Covert Human Immunodeficiency Virus Replication in Dendritic Cells and in DC-SIGN-Expressing Cells Promotes Long-Term Transmission to Lymphocytes

Institut Pasteur, Groupe Virus et Immunité, 28 rue du Dr. Roux, 75724 Paris Cedex 15, France.
Journal of Virology (Impact Factor: 4.44). 06/2005; 79(9):5386-99. DOI: 10.1128/JVI.79.9.5386-5399.2005
Source: PubMed


HIV-1 virions are efficiently captured by monocyte-derived immature dendritic cells (iDCs), as well as by cell lines expressing
the lectin DC-SIGN. Viral infectivity can be retained for several days, and even enhanced, before transmission to CD4+ lymphocytes. The role of DC-SIGN in viral retention and enhancement of infection is not fully understood and varies according
to the cell line expressing the lectin. We studied here the mechanisms underlying this process. We focused our study on X4-tropic
human immunodeficiency virus (HIV) strains, since they were widely believed not to replicate in iDCs. However, we first show
that X4 HIV replicates covertly and slowly in iDCs. This is also the case in Raji-DC-SIGN cells, which are classically used
to study HIV transmission. We used either single-cycle or replicative HIV and measured viral RT and replication to further
demonstrate that transfer of incoming virions from iDCs or DC-SIGN+ cells occurs only on the short-term (i.e., a few hours after viral exposure). There is no long-term storage of original HIV
particles in these cells. A few days after viral exposure, replicative viruses, and not single-cycle virions, are transmitted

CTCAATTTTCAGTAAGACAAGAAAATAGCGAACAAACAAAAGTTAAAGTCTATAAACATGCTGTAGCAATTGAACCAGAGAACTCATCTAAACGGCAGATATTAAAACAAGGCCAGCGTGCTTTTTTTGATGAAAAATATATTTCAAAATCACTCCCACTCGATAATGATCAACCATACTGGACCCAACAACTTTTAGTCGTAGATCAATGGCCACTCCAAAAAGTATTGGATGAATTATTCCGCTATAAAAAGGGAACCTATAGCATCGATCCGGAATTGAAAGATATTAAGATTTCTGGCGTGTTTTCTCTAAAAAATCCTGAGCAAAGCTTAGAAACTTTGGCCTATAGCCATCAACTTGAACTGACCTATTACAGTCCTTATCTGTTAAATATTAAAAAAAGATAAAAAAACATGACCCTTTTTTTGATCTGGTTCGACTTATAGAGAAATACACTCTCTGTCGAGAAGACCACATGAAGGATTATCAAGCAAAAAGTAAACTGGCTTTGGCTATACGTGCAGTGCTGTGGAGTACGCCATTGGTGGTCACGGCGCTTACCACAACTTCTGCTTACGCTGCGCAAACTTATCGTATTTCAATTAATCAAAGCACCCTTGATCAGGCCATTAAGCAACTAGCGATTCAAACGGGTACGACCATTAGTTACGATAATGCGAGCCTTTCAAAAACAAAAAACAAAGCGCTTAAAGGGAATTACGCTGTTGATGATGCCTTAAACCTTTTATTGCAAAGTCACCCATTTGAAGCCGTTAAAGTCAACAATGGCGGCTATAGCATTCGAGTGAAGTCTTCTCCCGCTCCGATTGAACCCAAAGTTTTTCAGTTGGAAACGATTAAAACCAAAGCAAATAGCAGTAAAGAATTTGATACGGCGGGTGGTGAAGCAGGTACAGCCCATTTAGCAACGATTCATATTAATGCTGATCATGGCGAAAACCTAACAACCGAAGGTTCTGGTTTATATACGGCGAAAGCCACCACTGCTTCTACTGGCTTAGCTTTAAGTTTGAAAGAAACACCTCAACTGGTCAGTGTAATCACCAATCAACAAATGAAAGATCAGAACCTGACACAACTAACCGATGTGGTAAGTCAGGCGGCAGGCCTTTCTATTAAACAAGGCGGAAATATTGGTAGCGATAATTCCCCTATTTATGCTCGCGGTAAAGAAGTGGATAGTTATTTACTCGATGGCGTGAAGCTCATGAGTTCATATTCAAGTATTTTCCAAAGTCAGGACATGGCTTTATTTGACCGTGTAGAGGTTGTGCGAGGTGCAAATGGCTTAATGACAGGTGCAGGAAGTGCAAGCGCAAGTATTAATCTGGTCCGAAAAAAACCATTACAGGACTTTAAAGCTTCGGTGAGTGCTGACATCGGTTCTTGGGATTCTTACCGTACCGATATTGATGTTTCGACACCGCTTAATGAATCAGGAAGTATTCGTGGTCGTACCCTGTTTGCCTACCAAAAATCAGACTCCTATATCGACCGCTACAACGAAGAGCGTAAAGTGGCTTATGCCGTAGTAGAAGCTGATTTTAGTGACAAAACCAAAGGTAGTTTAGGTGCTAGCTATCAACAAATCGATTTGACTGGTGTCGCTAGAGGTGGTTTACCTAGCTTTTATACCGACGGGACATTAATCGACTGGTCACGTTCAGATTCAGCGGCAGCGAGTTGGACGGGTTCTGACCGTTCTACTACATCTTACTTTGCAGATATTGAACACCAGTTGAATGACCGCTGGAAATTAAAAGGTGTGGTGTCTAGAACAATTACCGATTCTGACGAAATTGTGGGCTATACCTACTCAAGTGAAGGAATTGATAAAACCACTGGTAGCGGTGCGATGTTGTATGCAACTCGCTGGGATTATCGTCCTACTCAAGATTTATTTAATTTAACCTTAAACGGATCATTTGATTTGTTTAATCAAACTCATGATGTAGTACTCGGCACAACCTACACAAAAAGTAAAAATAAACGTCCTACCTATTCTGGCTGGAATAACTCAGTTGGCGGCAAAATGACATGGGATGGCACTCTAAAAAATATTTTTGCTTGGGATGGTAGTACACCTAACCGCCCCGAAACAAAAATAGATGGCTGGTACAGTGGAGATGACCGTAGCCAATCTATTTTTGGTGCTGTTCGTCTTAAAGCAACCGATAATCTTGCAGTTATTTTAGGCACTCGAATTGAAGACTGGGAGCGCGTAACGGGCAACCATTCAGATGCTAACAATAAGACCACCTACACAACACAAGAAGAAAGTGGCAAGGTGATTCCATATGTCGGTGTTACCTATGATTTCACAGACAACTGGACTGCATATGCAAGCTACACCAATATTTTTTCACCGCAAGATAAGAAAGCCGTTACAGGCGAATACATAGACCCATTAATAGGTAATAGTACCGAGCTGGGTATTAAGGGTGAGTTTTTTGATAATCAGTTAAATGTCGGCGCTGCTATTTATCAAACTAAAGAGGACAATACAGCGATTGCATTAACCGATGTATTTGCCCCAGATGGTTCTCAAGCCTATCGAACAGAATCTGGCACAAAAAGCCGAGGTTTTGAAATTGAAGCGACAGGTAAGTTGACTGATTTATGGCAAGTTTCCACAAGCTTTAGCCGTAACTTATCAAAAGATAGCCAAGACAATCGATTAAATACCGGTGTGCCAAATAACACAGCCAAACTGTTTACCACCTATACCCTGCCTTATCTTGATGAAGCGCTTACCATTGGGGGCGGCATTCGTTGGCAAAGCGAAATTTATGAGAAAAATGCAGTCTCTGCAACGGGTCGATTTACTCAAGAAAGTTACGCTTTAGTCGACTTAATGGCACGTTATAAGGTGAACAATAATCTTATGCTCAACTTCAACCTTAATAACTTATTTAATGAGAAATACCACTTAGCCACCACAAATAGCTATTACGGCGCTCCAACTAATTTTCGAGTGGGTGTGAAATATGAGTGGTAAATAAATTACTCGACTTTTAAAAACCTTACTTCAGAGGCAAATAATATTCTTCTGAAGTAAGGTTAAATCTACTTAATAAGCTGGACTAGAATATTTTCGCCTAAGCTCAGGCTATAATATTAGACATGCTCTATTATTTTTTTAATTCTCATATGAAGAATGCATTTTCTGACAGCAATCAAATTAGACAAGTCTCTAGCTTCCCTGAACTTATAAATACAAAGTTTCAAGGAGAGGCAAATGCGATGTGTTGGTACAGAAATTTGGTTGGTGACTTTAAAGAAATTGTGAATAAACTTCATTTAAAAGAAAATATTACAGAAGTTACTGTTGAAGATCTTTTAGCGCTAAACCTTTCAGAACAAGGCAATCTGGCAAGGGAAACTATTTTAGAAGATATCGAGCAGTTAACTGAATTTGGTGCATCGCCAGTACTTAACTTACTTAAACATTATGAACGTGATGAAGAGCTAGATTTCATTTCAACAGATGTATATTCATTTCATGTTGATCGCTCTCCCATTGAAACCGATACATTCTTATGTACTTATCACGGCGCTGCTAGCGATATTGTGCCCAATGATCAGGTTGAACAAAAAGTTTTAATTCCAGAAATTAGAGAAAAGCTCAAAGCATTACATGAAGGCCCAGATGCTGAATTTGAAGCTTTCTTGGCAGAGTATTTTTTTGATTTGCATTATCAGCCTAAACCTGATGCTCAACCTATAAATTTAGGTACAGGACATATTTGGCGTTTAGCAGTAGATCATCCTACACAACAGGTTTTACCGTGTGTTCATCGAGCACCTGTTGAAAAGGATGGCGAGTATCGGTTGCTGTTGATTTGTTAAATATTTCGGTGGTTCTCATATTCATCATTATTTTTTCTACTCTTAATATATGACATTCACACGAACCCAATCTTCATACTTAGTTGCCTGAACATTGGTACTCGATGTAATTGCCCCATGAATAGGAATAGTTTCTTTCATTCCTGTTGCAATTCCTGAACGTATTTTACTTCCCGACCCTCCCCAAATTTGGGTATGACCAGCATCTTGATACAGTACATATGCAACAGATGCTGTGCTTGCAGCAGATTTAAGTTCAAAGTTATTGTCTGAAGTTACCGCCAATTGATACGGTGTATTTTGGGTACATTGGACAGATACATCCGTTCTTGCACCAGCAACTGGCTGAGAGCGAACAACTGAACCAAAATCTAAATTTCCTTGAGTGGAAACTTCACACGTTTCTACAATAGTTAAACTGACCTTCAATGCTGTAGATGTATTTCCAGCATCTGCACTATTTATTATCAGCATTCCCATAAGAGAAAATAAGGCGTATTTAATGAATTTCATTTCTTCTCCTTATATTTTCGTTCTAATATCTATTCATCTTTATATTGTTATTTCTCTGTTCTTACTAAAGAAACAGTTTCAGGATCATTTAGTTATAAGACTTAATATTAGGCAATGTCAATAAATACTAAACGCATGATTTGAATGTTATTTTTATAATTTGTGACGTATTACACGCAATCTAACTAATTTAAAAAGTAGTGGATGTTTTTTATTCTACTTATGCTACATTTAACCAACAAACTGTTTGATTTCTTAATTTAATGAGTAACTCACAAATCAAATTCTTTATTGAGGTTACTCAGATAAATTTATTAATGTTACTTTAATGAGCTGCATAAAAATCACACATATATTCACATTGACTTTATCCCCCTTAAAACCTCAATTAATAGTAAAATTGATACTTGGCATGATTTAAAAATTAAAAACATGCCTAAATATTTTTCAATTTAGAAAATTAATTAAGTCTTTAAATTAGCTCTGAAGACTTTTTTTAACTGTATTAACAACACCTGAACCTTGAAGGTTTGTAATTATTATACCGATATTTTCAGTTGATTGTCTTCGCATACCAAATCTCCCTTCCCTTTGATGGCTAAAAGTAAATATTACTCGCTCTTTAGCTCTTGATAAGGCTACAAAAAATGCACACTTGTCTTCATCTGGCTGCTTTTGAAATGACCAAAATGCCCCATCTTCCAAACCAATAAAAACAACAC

to CD4+ cells. The cell-type-dependent activity of DC-SIGN reflects the ability of HIV to replicate covertly in some cells, and not
in others.

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    • "This observation led to the “Trojan horse” hypothesis, which argues that DC-SIGN captures HIV-1 in the mucosa and facilitates its transport to secondary lymphoid organs rich in CD4+ T cells that can be efficiently trans-infected [25]. However, the restricted capacity of iDCs to sustain trans-infection [28], [40] and the limited contribution of DC-SIGN to viral transmission reported in several independent studies [29], [30], [41]–[47] argued against the original “Trojan horse” hypothesis. "
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    ABSTRACT: Dendritic cells (DCs) are essential in order to combat invading viruses and trigger antiviral responses. Paradoxically, in the case of HIV-1, DCs might contribute to viral pathogenesis through trans-infection, a mechanism that promotes viral capture and transmission to target cells, especially after DC maturation. In this review, we highlight recent evidence identifying sialyllactose-containing gangliosides in the viral membrane and the cellular lectin Siglec-1 as critical determinants for HIV-1 capture and storage by mature DCs and for DC-mediated trans-infection of T cells. In contrast, DC-SIGN, long considered to be the main receptor for DC capture of HIV-1, plays a minor role in mature DC-mediated HIV-1 capture and trans-infection.
    PLoS Pathogens 07/2014; 10(7):e1004146. DOI:10.1371/journal.ppat.1004146 · 7.56 Impact Factor